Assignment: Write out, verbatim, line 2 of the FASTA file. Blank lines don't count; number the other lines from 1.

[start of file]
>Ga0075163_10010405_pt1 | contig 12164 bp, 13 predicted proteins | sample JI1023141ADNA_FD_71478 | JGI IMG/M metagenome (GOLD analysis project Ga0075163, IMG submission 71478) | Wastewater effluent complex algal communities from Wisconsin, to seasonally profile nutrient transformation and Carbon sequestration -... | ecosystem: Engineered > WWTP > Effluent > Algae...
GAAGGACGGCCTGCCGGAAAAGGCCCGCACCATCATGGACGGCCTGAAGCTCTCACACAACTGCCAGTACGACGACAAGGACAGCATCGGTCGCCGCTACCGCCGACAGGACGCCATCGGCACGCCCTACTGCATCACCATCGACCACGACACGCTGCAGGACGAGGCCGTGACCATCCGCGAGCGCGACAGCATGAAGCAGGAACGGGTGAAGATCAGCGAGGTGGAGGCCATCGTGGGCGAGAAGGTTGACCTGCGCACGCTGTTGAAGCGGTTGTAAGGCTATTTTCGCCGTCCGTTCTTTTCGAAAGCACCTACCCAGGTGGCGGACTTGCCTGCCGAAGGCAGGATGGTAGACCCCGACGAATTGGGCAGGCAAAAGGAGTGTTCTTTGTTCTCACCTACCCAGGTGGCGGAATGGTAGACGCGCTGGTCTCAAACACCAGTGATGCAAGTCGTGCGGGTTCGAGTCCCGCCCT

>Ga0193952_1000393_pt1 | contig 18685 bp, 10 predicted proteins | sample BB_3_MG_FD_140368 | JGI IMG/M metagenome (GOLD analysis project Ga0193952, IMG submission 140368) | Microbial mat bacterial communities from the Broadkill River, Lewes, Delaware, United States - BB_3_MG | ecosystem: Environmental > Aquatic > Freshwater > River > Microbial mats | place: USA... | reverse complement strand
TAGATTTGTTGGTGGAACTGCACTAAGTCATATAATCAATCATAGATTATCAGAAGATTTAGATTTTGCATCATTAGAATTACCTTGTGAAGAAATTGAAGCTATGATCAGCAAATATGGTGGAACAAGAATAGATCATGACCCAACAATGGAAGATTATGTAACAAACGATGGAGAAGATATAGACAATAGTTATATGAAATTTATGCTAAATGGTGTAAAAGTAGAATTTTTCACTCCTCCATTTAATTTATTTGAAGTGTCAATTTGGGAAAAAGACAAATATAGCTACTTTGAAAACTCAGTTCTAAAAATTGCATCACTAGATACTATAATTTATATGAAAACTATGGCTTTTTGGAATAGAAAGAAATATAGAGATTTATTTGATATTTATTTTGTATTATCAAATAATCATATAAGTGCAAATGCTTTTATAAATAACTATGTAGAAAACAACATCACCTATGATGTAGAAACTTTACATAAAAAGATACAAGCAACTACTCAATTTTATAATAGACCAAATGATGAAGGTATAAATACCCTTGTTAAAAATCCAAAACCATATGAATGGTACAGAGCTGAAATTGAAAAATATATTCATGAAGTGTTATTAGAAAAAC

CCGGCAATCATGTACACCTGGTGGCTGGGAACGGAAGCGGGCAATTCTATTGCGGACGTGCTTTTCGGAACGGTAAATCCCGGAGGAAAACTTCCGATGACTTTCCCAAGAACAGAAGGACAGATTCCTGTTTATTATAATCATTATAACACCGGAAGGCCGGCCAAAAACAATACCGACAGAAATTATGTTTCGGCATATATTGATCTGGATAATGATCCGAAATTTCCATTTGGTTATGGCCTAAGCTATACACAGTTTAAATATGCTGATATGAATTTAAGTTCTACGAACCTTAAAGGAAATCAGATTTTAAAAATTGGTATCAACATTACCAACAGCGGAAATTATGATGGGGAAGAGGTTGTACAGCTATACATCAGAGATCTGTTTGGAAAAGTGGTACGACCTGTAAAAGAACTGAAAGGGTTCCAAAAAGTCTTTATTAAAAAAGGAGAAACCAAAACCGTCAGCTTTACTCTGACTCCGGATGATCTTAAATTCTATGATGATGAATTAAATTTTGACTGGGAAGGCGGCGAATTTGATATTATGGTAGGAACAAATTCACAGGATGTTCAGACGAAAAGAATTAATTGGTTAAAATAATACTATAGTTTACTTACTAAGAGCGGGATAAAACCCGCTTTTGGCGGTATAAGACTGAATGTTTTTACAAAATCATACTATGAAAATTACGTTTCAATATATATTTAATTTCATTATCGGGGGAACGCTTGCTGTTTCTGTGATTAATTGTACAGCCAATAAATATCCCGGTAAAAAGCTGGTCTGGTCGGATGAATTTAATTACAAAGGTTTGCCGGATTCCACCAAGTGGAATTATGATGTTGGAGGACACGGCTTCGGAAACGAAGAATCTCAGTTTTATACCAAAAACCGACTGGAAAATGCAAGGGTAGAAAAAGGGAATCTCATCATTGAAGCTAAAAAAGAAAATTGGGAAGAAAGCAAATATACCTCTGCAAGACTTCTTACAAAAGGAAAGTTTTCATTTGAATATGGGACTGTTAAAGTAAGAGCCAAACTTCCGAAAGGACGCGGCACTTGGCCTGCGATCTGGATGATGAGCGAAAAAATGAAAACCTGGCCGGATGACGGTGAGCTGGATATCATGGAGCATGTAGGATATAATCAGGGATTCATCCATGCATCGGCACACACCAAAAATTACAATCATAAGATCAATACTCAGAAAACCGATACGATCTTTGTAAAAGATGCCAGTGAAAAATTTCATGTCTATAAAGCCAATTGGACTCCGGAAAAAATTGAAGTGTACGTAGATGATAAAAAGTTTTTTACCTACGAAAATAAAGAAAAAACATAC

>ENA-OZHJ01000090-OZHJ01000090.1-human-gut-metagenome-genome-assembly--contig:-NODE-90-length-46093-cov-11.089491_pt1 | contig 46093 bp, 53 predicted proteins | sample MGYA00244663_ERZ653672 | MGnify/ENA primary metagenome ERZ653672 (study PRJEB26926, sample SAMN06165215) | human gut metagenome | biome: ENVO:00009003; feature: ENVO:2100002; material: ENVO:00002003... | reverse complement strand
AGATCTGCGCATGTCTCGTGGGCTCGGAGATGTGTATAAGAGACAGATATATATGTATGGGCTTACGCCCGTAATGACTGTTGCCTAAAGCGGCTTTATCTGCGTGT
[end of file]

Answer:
GAAGGACGGCCTGCCGGAAAAGGCCCGCACCATCATGGACGGCCTGAAGCTCTCACACAACTGCCAGTACGACGACAAGGACAGCATCGGTCGCCGCTACCGCCGACAGGACGCCATCGGCACGCCCTACTGCATCACCATCGACCACGACACGCTGCAGGACGAGGCCGTGACCATCCGCGAGCGCGACAGCATGAAGCAGGAACGGGTGAAGATCAGCGAGGTGGAGGCCATCGTGGGCGAGAAGGTTGACCTGCGCACGCTGTTGAAGCGGTTGTAAGGCTATTTTCGCCGTCCGTTCTTTTCGAAAGCACCTACCCAGGTGGCGGACTTGCCTGCCGAAGGCAGGATGGTAGACCCCGACGAATTGGGCAGGCAAAAGGAGTGTTCTTTGTTCTCACCTACCCAGGTGGCGGAATGGTAGACGCGCTGGTCTCAAACACCAGTGATGCAAGTCGTGCGGGTTCGAGTCCCGCCCT